FOOD REGULATIONS IN BRIEF
Conventional food items do not require FDA approval. However, any substance that is intentionally added to conventional food is a food additive that is subject to premarket review and approval by FDA, unless the substance is generally recognized, among qualified experts, as having been adequately shown to be safe under the conditions of its intended use, or if it was commonly used in food before January 1, 1958.
Food companies may determine that ingredients are generally recognized as safe (GRAS) without informing or obtaining authorization from FDA. FDA does not approve GRAS substances. While the agency historically had a process by which it would affirm a company’s GRAS determination, in 1997 it established a GRAS notification program through which a company may voluntarily inform FDA of a determination that the use of a substance is GRAS. GRAS (whether determined privately or as the subject of a GRAS notification) is established through consensus among experts qualified by scientific training and experience to evaluate its safety under the conditions of its intended use.
Food ingredients that are not GRAS are subject to premarket approval by FDA. Petitions for food additives are approved only for the specific uses that are presented to FDA. Foods may only contain approved food additives or GRAS substances. A number of dietary ingredients that are permissible in dietary supplements (e.g., melatonin) are not approved food additives or established to be GRAS for use in food and may not be contained in a conventional food product.
Current good manufacturing practices (CGMPs) for food (21 CFR 117) describe the methods, equipment, facilities, and hazard analysis, and risk-based preventive controls for producing processed food. As the minimum sanitary and processing requirements for producing safe and wholesome food, they are an important part of regulatory control over the safety of the nation’s food supply and help prevent spoilage, contamination and adulteration of food. These regulations include CGMPs (sanitary practice requirements for personnel, buildings, facilities, and equipment, and production and process controls), and the implementation of a food safety plan.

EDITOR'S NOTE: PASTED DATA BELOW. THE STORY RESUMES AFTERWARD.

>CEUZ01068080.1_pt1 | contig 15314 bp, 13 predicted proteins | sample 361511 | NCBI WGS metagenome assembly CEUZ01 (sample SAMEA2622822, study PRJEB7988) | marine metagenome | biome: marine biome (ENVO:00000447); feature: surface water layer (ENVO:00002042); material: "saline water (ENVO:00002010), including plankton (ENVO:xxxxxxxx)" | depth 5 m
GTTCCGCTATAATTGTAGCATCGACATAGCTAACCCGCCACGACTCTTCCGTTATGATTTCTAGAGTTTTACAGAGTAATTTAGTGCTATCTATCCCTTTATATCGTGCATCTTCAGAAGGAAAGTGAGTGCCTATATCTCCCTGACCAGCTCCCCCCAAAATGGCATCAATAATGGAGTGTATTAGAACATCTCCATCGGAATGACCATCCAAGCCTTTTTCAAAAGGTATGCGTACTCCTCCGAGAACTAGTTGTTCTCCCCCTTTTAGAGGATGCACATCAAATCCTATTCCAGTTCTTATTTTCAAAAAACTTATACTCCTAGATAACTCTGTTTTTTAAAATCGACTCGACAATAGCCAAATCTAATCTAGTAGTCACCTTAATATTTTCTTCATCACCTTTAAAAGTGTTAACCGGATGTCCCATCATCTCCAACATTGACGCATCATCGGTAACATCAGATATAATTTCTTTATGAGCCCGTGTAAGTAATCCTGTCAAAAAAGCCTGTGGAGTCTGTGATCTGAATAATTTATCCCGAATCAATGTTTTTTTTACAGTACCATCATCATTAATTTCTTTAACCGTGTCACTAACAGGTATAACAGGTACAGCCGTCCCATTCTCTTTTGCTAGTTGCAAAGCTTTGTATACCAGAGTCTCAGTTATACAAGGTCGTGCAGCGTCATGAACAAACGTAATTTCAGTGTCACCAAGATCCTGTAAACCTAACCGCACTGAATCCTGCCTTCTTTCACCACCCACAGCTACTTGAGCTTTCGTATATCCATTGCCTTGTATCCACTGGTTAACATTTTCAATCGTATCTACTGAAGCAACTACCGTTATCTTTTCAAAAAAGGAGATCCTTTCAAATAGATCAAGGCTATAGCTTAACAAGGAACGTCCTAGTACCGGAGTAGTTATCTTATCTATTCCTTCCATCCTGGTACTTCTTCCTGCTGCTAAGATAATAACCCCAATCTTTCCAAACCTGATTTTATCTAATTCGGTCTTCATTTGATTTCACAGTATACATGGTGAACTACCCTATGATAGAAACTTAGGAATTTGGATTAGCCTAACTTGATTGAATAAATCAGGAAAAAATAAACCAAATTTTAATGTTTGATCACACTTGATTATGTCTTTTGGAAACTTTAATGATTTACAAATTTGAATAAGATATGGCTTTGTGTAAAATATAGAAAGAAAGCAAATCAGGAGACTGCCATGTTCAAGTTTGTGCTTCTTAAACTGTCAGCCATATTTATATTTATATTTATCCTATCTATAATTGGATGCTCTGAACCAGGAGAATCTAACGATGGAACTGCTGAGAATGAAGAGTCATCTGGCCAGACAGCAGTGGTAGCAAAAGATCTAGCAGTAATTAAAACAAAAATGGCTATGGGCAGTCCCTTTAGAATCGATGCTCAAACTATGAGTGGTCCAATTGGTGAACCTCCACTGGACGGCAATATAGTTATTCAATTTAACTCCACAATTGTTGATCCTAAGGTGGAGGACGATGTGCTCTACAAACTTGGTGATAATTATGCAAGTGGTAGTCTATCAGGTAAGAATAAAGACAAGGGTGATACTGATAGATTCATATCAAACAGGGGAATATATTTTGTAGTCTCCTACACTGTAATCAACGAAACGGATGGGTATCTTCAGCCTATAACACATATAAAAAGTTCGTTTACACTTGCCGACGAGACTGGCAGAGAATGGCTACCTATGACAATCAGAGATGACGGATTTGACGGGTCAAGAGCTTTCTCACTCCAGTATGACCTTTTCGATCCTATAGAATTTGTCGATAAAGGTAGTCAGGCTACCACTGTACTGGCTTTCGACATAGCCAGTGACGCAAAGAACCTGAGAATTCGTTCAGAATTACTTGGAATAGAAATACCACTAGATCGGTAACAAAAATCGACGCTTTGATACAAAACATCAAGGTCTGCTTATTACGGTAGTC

FDA’s Reportable Food Registry is an electronic portal for industry to report when there is reasonable probability that an article of food will cause serious adverse health consequences. The Reportable Food Registry helps FDA better protect public health by tracking potential food outbreaks, patterns, and targeting inspections. It differs from adverse event reporting for dietary supplements in that these reports are intended to be preventive when a manufacturer has reason to believe an adulterated product has entered the market (whether any harm has in fact occurred); by contrast, adverse event reports for dietary supplements result from a consumer experience that leads to an adverse event being reported to the company, a medical professional or FDA.
The FDA Food Safety Modernization Act (FSMA), signed into law by President Obama on January 4, 2011, enables FDA to better protect public health by strengthening the food safety system. It enables FDA to focus more on preventing food safety problems rather than relying primarily on reacting to problems after they occur. The law also provides FDA with new enforcement authorities (e.g., mandatory recall authority) designed to achieve higher rates of compliance with prevention- and risk-based food safety standards and to better respond to and contain problems when they do occur. Most aspects of FSMA are applicable to both foods and dietary supplements.
Claims that can be used on food are similar to those that are permissible for dietary supplements: nutrient content claims, nutrient deficiency claims, structure/function claims, health claims and dietary guidance statements. The responsibility for ensuring the validity of these claims rests with the manufacturer. FDA has responsibility for enforcement of claims that appear on product labeling; the Federal Trade Commission enforces claim substantiation with respect to advertising. Unlike dietary supplements, traditional food items that make structure/function claims are not required to notify FDA of these claims or to provide the disclaimer statements on these products. Foods, like supplements, may not make claims to diagnose, treat, cure or prevent any disease. Health claims (those that indicate a link between food and a reduction in a disease risk) require the premarket approval of FDA before use.